Don’t Get Ph-owned: 5 Tips for Better Work/Life Balance
Sometimes, it’s hard to remember life before smartphones. How did we find our way to new places? How did we stay in touch with friends, family and complete strangers? How did we take pictures of every meal and share them with the world?
But seriously, smartphones have opened new possibilities for productivity, connectivity and community. The power we carry in our pockets and pocketbooks would have filled whole buildings just a few decades ago. We are fortunate to live in an era when we can stay connected, informed and involved with such ease.
Unfortunately, as with anything really awesome, there’s also a downside. Sure, the perpetually distracted and frantic feeling associated with continuous partial attention existed before we got ph-owned, but it wasn’t nearly as widespread and intense as it is today. How many times a day do you check email on your smartphone? How about Facebook? Twitter? Pinterest? Instagram? The weather? When we respond to all these things, we find ourselves constantly dealing with things that seem urgent and giving less attention to the things that are truly important. These nifty devices — which author Gretchen Rubin calls “the cubicle in your pocket” — are filled with more distractions than a carnival at the State Fair. And those distractions are addictive.
Our continual state of distraction and partial attention is no accident, by the way. Folks like B.J. Fogg at Stanford University’s Persuasive Technology Lab are hard at work on ways to use mobile technology to establish new habits. And while Fogg’s research is focused on noble goals, like improving diet and exercise habits, you’re already experiencing how his insights can be used to make you check your FriendFace account every 15 seconds.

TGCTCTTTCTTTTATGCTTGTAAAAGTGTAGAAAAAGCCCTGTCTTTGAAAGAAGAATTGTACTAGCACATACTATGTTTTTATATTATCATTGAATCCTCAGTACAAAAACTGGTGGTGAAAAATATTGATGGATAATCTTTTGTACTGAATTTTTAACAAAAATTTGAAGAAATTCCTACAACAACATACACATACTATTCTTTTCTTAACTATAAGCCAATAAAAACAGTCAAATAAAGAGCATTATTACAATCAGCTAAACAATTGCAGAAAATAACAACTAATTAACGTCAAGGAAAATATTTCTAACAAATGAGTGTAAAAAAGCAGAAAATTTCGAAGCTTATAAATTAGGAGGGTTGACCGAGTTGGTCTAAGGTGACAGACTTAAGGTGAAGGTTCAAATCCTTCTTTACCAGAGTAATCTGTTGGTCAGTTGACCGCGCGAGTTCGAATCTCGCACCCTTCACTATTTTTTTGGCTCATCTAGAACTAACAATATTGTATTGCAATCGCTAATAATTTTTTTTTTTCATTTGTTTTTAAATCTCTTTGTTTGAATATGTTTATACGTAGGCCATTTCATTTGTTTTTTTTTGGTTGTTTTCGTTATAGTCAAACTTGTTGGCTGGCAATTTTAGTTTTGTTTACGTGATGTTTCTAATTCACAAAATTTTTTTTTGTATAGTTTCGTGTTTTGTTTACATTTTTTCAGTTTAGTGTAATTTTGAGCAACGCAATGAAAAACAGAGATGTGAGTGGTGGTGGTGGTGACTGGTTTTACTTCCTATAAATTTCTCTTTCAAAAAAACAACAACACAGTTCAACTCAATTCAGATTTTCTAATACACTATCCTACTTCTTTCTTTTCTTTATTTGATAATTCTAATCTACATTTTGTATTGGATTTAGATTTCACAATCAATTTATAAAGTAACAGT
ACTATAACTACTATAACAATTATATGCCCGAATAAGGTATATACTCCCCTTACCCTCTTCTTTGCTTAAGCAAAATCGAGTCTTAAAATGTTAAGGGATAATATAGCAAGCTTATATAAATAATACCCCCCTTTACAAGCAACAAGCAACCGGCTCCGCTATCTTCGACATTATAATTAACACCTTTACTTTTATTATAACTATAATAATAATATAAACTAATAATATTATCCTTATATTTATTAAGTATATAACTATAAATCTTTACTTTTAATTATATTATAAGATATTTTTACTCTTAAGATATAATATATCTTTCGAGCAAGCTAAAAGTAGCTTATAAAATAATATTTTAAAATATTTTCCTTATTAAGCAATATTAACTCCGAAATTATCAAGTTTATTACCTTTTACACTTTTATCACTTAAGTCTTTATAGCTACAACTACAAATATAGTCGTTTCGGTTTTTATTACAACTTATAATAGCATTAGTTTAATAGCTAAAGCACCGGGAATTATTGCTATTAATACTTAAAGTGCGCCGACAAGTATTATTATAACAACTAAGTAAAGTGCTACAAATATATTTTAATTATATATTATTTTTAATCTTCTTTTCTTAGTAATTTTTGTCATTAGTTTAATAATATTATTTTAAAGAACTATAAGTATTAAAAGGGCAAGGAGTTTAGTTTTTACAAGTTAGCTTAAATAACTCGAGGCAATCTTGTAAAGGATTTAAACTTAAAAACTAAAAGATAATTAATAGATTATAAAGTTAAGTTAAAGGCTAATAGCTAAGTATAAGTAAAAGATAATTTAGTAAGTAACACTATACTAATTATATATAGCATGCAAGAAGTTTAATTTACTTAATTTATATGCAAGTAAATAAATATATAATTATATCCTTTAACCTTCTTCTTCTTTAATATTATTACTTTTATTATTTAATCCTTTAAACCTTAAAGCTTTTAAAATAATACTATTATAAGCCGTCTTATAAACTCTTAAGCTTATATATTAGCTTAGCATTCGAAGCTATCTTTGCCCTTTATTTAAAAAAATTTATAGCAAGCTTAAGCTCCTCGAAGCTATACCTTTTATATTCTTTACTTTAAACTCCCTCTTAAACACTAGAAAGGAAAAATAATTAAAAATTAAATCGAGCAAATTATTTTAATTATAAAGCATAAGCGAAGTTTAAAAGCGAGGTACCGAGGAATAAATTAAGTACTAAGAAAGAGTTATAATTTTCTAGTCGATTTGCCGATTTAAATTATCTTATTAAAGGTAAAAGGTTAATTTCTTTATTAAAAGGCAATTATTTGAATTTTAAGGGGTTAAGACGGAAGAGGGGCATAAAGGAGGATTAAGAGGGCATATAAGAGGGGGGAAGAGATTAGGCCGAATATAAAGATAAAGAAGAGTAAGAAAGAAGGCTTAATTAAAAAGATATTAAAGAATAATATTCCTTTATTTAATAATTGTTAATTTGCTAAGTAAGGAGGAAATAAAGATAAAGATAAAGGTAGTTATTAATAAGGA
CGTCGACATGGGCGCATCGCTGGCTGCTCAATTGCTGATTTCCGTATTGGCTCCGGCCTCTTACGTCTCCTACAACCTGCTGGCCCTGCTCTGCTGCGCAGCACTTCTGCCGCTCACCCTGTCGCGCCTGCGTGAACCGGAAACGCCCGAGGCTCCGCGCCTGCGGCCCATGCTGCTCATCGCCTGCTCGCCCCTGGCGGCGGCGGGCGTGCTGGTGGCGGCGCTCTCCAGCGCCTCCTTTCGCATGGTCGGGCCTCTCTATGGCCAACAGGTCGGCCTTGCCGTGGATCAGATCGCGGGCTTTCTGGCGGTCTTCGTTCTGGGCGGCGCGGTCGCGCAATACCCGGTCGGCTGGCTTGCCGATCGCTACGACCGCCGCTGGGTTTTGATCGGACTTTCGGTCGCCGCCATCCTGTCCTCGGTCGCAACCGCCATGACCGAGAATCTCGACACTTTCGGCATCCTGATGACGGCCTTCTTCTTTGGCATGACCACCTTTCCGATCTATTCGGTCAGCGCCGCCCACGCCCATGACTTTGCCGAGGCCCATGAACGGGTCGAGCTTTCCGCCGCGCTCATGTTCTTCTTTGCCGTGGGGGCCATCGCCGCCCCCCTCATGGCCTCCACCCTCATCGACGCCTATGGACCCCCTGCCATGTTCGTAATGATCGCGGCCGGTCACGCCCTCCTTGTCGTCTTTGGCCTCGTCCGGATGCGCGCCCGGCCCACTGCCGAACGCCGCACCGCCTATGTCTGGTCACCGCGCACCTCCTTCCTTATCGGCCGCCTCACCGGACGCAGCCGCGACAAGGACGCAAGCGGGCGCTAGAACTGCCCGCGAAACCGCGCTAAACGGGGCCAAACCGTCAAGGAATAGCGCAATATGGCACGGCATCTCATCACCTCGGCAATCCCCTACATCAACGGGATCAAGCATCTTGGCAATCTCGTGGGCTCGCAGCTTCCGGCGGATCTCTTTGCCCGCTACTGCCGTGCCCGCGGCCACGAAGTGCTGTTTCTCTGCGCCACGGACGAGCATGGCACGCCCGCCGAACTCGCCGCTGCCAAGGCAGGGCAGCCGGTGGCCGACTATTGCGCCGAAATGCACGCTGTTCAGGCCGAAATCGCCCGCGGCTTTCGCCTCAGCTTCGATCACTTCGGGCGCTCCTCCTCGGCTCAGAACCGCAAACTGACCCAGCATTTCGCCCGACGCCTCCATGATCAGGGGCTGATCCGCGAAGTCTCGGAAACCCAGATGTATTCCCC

How can we harness the enormous power of our smartphones without letting them take the reins? How can we own phones without being owned by them? Here are five easy tips to help you take control and avoid getting ph-owned:
1.Turn off anything that pushes notifications to your phone.
Interruptions – technological or otherwise – are productivity killers. Nothing should make your phone vibrate, light up or play the theme from Mad Men unless you ask it to. Go through your applications and turn off notifications, banners, sounds and even badges that trigger you, like Pavlov’s dog, to respond. You can even set your email to notify you only when you ask it to.
2. Process emails and social media in batch mode.
The slow drip of incoming and outgoing communications puts a strain on your brain, lowers the quality of your work, and makes you dumber and less attractive. Set aside specific blocks of time – as frequently as you wish – when you process all those emails and Facebook messages, and limit those blocks to 15 minutes in duration.
3. Observe a technology sabbath.
Recruit your family and friends to set aside time each week when your mobile technology goes dark. Friday evening to Saturday evening is a popular choice, but go with what works best for you. You might even try a whole weekend.
4. Don’t take your phone to meetings.
What? If I don’t take my phone, how will I take notes? How will I keep track of action items? How will I know what time it is? Instead, bring a pen, a notebook and a watch.
5. Make it harder.
Fogg’s research indicates that we need three things to make us engage in a behavior: motivation, ability and triggers. You already turned off the triggers in tip #1, and there’s not much you can do about your compulsion to look up singing kitten videos, but you can hamper your ability to do these things. Consider hiding certain applications, use restrictions to make them hard to open, or you can even uninstall them if they aren’t necessary.
Obviously, these five tips won’t completely cure you of your technology-induced attention deficit, but they’ll at least make more room for you to focus on what’s important. Whether you try just one or all five, I encourage you to experiment and let us know how it goes.